Using Properties, Variables, Outlets, and Actions - Using Components and Subcomponents - Swift For Dummies (2015)

Swift For Dummies (2015)

Part IV. Using Components and Subcomponents

Chapter 16. Using Properties, Variables, Outlets, and Actions

In This Chapter

arrow Using properties to store values

arrow Adding interface outlets

arrow Connecting an action to a button

In Chapter 15, you see how to declare classes (and, along with them, the basics of enumerations and structures that share many of the class features except for inheritance). In this chapter, the focus is on properties and variables, which are where your data is stored, as well as on outlets and actions, which are the user interface elements of your app. (Most of the time, outlets and actions are created in storyboards and the links between the graphical user interface of a storyboard and your Swift code consist of outlets and actions.)

You’ve seen these elements in action in other chapters, but now it’s time to focus on the details.

The code for this chapter can be downloaded as described in the Introduction. Just as a reminder, it’s the Locatapp based on the Master-Detail Application template. Its basic functionality lets the user create new event locations with the + at the top right of the master detail view controller. The user’s location is shown on the detail view controller. The screenshots in this chapter show the app running on an iPhone 6 Plus in landscape mode.

Figure 16-1 shows the basic app interface as it is at the end of Chapter 15. Starting from that image, this chapter explores the properties, variables, outlets, and actions that make it happen.


Figure 16-1: Locatapp on the iOS Simulator for iPhone 6 Plus.

Understanding Properties and Variables

The best way to understand properties and variables in Swift is to review a quick summary of the related topics in Objective-C. If you are familiar with Objective-C, you’ll find that the Swift structure is much simpler. Certain aspects of the Swift syntax refer to Objective-C syntax, so that even if you are only using Swift, as long as you are using the Cocoa Touch or Cocoa framework (or the Xcode templates or the examples), you should be aware of Objective-C’s syntax, if only in order to see why the structure has evolved to what it is today.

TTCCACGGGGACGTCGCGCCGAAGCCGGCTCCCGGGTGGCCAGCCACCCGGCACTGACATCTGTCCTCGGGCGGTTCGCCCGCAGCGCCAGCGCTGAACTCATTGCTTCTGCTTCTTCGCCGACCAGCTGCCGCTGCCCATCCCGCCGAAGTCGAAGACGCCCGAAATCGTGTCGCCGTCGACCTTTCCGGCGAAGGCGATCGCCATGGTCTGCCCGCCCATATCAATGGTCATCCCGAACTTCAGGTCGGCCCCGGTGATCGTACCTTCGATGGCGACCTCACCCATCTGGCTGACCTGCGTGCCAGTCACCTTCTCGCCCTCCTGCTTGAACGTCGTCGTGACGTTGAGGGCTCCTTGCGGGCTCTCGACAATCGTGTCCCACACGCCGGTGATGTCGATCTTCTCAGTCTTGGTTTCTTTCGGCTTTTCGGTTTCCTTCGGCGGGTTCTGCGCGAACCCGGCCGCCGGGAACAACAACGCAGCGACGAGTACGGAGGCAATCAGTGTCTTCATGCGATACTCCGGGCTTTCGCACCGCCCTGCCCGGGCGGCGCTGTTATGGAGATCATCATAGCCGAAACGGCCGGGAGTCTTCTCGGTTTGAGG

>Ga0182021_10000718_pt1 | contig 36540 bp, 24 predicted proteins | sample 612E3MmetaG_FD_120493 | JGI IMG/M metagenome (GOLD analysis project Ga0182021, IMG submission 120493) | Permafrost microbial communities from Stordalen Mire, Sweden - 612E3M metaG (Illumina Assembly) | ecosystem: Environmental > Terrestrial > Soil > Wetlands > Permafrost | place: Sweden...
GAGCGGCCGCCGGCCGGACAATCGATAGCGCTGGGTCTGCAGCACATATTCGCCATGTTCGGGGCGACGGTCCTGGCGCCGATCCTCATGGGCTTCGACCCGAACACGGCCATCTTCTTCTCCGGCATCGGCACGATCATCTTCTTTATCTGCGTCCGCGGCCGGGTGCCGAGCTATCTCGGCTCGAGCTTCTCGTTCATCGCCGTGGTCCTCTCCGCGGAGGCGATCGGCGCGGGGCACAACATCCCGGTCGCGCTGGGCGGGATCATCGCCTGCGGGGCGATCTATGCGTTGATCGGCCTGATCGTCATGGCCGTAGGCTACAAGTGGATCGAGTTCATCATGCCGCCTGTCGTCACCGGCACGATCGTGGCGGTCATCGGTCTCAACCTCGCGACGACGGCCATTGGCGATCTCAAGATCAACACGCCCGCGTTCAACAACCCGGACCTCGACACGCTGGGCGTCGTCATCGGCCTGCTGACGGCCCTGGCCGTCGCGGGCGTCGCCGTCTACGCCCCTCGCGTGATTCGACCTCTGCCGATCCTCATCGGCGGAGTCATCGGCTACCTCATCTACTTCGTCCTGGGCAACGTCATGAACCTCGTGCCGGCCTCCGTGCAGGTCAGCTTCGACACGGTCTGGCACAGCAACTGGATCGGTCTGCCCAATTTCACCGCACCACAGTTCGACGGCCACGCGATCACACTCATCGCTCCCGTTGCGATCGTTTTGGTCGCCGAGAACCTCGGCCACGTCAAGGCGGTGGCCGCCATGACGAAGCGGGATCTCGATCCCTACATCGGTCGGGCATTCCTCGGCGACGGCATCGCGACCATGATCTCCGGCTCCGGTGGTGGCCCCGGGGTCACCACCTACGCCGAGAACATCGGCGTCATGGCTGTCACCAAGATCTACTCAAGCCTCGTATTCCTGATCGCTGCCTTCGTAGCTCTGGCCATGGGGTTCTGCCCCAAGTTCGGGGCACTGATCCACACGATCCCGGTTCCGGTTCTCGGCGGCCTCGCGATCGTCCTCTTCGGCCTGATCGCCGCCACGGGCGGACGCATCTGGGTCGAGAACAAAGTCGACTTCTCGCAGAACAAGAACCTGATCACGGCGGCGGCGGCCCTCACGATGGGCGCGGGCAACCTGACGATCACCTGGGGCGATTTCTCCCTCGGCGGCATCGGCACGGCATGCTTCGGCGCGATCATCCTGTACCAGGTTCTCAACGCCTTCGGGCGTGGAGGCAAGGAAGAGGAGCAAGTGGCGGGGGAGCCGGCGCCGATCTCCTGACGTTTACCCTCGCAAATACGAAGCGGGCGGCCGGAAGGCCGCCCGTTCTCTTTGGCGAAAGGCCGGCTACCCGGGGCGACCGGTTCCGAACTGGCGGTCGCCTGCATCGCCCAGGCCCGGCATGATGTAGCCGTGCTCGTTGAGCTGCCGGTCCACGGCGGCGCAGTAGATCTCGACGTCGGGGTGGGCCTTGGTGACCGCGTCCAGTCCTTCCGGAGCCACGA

The structure of properties and variables is powerful and flexible, and it reflects several stages in the evolution of object-oriented programming in general and Objective-C in particular.

Feel free to skip or skim the following section, but if anything confuses you about the structure of properties or variables in Swift, come back to it for a quick read to catch yourself up on the evolution of properties and variables that you deal with in Swift today.

Encapsulating Data for Good Design and Maintainability

Consider the concept of encapsulation, an important concept of object-oriented programming. The idea behind encapsulation is that objects should be opaque: You should not be able to tell what’s inside an app’s data, what functionality it contains, or what operations it carries out. Doing this makes your objects flexible and reusable.

This concept has proven its value over the years. The original architecture of Objective-C consisted of frameworks of objects (although the word “framework” was not used at the beginning). The objects were opaque so that software engineers couldn’t look inside them (or, at least, they weren’t supposed to). An object named (say) myObject, was assumed to have some data — perhaps called data — and this data itself was off-limits to developers. Instead of accessing the data directly, developers learned to send a message to myObject to obtain its data. By convention, the message would be named objectData and would cause myObject to return the data of myObject.

If you look closer at this design, myObject is the class; objectData is the name of the function or method that serves as a getter. Another method called (by default) setObjectData is the setter. The setter takes a single parameter (typically called (newObjectData). You would only accessobjectData using either objectData to get it or setObjectData to set or update it. One interesting and useful consequence of this design is that objectData (the data stored by myObject) need not exist at all. The accessors (objectData and setObjectData) can work with dynamic data that may never actually be stored. With encapsulation like this, you would never need to know whether or not the data is stored or calculated on the fly. All you need to know is that myObject gets data for you with objectData and takes data from you with setObjectData. As long as both accessors work, whether it's calculated on the fly, stored in a database, or even stored on the moon doesn't matter: myObject encapsulates its data.